Written by Michael Fones
Monday, 25 June 2007 14:53
I've a link in here to David Ian Miller's interview of Brother Christopher, 52, the head of the New Skete dog-training program and a monk since 1981. While the story's predominantly about the dog training program the monks founded, one section caught my eye - a passage about Br. Christopher's conversion. Here it is:
Br. Christopher: I majored in international affairs in college but became more and more fascinated with religion. One of the books I read at that time was "The Seven Storey Mountain" by Thomas Merton. That book really spoke to me personally. It told a story that I could identify with, about a young man finding himself and wanting to make his life as meaningful a response to God as he could.
Miller: So you weren't always religious?
Br. Christopher: I was nominally Catholic. Church wasn't really that meaningful for me when I was younger. It was something that I was obliged to do. It wasn't until I got into college that I started asking much more serious questions, and I went through a personal conversion that helped me to see the importance of spirituality in my life.
Miller: What sort of conversion?
Br. Christopher: I was in Europe at the time -- after my freshman year in college. I was planning to go on a year abroad program to Tunisia during my sophomore year. I was right where everyone said I was supposed to be from a professional point of view. I had plenty of opportunities, I was meeting a lot of fascinating people and I was in a program where I could basically set myself up for a career in the Foreign Service. Yet inwardly I was just incredibly empty and basically unhappy.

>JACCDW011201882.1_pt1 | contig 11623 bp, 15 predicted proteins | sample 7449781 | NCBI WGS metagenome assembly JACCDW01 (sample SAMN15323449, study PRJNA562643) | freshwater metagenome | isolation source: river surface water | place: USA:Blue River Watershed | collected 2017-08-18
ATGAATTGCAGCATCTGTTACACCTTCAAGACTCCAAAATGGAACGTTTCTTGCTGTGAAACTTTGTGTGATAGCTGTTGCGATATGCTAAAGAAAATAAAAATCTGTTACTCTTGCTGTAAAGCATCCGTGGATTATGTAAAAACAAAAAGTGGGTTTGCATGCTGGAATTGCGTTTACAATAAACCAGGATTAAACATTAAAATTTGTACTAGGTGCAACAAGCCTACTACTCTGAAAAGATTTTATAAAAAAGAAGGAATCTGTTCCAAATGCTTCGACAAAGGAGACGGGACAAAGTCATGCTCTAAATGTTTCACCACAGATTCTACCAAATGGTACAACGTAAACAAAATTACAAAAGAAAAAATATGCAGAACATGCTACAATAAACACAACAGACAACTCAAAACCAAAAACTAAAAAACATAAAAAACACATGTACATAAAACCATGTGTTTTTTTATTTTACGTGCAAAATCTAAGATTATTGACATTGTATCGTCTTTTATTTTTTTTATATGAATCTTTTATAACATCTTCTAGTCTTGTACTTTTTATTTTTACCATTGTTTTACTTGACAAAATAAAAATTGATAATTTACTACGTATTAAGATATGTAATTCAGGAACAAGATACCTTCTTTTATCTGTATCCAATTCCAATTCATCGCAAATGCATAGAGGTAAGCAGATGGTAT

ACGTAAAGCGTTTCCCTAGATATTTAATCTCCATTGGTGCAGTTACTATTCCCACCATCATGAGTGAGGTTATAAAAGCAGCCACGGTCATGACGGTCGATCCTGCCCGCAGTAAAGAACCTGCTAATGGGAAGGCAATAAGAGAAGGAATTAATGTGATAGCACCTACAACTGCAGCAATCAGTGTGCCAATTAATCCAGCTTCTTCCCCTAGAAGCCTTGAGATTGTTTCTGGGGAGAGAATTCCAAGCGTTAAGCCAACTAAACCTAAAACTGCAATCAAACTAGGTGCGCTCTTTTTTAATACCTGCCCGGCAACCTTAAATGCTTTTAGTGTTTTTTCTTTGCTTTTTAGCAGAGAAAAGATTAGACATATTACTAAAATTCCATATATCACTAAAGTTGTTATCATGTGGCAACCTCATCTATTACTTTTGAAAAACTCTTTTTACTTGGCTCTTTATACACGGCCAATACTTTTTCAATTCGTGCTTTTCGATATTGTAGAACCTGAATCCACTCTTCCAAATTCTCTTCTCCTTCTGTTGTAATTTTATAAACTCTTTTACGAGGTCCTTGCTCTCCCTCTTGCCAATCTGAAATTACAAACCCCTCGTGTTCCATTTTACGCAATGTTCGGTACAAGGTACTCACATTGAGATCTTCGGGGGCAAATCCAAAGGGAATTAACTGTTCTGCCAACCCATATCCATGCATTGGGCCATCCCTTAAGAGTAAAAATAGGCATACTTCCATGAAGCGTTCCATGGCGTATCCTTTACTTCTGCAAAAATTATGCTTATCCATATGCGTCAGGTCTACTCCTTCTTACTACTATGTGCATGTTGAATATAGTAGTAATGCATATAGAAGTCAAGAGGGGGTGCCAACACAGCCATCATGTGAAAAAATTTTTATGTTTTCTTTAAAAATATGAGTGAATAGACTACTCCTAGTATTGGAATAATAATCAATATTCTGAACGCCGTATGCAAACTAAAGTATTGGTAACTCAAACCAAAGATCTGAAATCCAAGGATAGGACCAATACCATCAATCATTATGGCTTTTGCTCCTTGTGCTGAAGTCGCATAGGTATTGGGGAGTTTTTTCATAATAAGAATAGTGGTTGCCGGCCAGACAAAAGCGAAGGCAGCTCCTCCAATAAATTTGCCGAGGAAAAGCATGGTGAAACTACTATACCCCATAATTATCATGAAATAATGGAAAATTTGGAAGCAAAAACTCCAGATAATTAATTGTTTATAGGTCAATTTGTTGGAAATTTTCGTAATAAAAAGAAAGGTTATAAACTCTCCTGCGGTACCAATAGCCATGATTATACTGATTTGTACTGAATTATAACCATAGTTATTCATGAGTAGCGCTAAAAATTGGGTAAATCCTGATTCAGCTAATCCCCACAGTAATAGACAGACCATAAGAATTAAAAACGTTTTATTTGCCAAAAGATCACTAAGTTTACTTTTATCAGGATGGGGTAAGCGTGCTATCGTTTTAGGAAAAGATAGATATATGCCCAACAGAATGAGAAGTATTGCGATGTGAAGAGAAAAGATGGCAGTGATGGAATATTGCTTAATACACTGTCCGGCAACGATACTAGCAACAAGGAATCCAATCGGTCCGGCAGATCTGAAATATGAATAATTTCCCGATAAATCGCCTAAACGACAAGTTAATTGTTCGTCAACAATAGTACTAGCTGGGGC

Miller: What happened?
Br. Christopher: I think that the more I lived with that, the more it caused me to humbly say this isn't much of a life, living without any kind of meaning, without any kind of values -- personal values that are grounded in something transcendent, and so it was just a very humble prayer: "God, if you exist, I can't believe in a myth. Please meet me at this level." And it happened in just a very remarkable way, where, all of a sudden, I just realized that God reached out to me. It was something that I couldn't deny or doubt, and it left me with sort of a peace that has been a part of my life certainly ever since.
This is a pretty common pattern among conversions. Something happens to upset our "business as usual" attitude. It could be the loss of a job or a girlfriend or boyfriend, a divorce, serious illness (think St. Francis or St. Ignatius of Loyola), or a move. People who "hit bottom" with drug addiction or alcoholism, or whose criminal behavior catches up to them and lands them in jail. All of these are what's known as "liminal space." Br. Christopher was immersed in a foreign culture.
The difficulty is, so much of our behavior is bent on keeping us from experiencing these liminal states. We work hard to keep our job, our health, our relationships intact, and often are fairly successful in doing so. And these are good things, don't get me wrong. But when they are stripped from us, we often begin to ask deeper questions about meaning and purpose, and these can often point us towards God.
The challenge for the Church today - and always - is discovering a way to invite Catholics to invite the Lord to enter our lives fully, as Brother Christopher did in his young adulthood. What's preventing us from asking the Lord TODAY, "Meet me here, as I am, today, Lord. I want to know you, love you, follow you. Help my unbelief!"?